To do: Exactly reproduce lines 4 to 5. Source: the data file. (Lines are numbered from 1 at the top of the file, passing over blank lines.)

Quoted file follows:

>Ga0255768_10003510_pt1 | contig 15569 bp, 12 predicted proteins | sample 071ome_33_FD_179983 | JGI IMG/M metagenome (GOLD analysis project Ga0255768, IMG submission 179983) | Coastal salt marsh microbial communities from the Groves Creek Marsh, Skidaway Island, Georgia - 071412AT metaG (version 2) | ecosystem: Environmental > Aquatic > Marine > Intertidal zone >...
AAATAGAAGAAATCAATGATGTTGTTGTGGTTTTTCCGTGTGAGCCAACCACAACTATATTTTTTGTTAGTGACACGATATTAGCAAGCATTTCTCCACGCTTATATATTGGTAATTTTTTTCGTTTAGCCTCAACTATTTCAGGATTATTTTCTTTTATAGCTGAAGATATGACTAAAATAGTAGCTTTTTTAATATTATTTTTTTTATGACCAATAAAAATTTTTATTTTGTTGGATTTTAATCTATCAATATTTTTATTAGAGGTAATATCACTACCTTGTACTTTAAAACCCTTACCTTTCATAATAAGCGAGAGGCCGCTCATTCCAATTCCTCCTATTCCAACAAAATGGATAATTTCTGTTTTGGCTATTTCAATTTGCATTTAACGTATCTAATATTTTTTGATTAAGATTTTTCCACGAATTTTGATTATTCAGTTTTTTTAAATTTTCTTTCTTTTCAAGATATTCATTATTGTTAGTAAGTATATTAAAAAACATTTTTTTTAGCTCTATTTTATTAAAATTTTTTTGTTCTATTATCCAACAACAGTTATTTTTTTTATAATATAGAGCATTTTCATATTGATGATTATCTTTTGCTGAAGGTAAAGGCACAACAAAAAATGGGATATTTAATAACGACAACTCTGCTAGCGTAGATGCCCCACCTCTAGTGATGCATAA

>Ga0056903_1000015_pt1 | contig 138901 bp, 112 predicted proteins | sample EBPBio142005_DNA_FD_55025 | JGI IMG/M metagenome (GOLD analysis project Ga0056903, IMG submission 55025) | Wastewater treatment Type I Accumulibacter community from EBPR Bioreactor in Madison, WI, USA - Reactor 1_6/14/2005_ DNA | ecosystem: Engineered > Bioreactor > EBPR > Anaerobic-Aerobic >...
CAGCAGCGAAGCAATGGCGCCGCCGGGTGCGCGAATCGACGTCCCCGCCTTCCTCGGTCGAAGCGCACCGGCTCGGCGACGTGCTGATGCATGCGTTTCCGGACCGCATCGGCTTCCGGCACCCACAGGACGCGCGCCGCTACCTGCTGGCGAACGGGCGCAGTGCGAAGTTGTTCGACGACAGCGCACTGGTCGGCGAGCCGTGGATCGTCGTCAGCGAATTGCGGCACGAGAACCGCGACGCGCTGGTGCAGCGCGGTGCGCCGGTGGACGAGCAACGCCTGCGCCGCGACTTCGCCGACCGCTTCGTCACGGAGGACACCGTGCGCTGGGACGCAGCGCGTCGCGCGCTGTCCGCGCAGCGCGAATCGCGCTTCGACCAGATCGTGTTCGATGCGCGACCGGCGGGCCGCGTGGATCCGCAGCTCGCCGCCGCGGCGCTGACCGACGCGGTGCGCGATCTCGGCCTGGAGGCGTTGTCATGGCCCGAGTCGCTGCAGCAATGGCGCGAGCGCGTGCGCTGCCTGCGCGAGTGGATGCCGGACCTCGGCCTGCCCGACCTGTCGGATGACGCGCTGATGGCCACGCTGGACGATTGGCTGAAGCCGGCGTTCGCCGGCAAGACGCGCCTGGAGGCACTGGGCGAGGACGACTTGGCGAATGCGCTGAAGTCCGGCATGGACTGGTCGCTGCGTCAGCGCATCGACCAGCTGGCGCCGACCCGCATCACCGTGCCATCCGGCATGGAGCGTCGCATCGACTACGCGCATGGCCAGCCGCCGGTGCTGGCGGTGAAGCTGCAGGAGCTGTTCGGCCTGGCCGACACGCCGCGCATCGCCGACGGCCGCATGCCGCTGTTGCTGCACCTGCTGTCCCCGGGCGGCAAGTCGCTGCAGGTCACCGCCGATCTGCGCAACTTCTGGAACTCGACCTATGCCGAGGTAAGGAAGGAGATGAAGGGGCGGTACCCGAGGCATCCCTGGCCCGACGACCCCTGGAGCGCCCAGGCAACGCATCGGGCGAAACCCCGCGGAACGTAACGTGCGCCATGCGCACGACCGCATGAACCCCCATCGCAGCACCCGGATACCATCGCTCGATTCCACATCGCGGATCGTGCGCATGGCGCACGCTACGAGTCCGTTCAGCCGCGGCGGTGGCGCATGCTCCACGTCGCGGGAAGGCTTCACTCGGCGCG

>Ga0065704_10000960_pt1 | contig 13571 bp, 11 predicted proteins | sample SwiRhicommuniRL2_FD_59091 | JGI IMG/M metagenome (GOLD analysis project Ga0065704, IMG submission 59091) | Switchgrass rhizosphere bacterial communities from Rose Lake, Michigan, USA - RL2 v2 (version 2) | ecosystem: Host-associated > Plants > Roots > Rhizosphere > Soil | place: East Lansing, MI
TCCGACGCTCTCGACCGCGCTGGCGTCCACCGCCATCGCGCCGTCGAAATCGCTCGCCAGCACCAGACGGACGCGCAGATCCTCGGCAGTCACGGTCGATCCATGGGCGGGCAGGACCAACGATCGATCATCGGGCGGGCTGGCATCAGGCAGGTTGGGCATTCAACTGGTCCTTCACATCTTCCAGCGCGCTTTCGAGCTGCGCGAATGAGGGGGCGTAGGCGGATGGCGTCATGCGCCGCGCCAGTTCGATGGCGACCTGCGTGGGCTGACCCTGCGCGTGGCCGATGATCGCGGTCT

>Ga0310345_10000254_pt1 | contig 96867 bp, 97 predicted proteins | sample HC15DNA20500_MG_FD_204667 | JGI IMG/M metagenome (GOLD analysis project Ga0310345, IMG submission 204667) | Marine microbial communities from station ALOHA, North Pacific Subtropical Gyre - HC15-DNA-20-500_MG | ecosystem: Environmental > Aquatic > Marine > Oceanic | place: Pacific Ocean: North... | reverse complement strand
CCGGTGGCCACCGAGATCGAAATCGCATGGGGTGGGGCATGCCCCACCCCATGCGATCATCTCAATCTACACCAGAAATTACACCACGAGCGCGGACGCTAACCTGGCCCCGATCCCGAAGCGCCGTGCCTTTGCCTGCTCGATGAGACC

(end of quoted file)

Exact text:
CAGCAGCGAAGCAATGGCGCCGCCGGGTGCGCGAATCGACGTCCCCGCCTTCCTCGGTCGAAGCGCACCGGCTCGGCGACGTGCTGATGCATGCGTTTCCGGACCGCATCGGCTTCCGGCACCCACAGGACGCGCGCCGCTACCTGCTGGCGAACGGGCGCAGTGCGAAGTTGTTCGACGACAGCGCACTGGTCGGCGAGCCGTGGATCGTCGTCAGCGAATTGCGGCACGAGAACCGCGACGCGCTGGTGCAGCGCGGTGCGCCGGTGGACGAGCAACGCCTGCGCCGCGACTTCGCCGACCGCTTCGTCACGGAGGACACCGTGCGCTGGGACGCAGCGCGTCGCGCGCTGTCCGCGCAGCGCGAATCGCGCTTCGACCAGATCGTGTTCGATGCGCGACCGGCGGGCCGCGTGGATCCGCAGCTCGCCGCCGCGGCGCTGACCGACGCGGTGCGCGATCTCGGCCTGGAGGCGTTGTCATGGCCCGAGTCGCTGCAGCAATGGCGCGAGCGCGTGCGCTGCCTGCGCGAGTGGATGCCGGACCTCGGCCTGCCCGACCTGTCGGATGACGCGCTGATGGCCACGCTGGACGATTGGCTGAAGCCGGCGTTCGCCGGCAAGACGCGCCTGGAGGCACTGGGCGAGGACGACTTGGCGAATGCGCTGAAGTCCGGCATGGACTGGTCGCTGCGTCAGCGCATCGACCAGCTGGCGCCGACCCGCATCACCGTGCCATCCGGCATGGAGCGTCGCATCGACTACGCGCATGGCCAGCCGCCGGTGCTGGCGGTGAAGCTGCAGGAGCTGTTCGGCCTGGCCGACACGCCGCGCATCGCCGACGGCCGCATGCCGCTGTTGCTGCACCTGCTGTCCCCGGGCGGCAAGTCGCTGCAGGTCACCGCCGATCTGCGCAACTTCTGGAACTCGACCTATGCCGAGGTAAGGAAGGAGATGAAGGGGCGGTACCCGAGGCATCCCTGGCCCGACGACCCCTGGAGCGCCCAGGCAACGCATCGGGCGAAACCCCGCGGAACGTAACGTGCGCCATGCGCACGACCGCATGAACCCCCATCGCAGCACCCGGATACCATCGCTCGATTCCACATCGCGGATCGTGCGCATGGCGCACGCTACGAGTCCGTTCAGCCGCGGCGGTGGCGCATGCTCCACGTCGCGGGAAGGCTTCACTCGGCGCG

>Ga0065704_10000960_pt1 | contig 13571 bp, 11 predicted proteins | sample SwiRhicommuniRL2_FD_59091 | JGI IMG/M metagenome (GOLD analysis project Ga0065704, IMG submission 59091) | Switchgrass rhizosphere bacterial communities from Rose Lake, Michigan, USA - RL2 v2 (version 2) | ecosystem: Host-associated > Plants > Roots > Rhizosphere > Soil | place: East Lansing, MI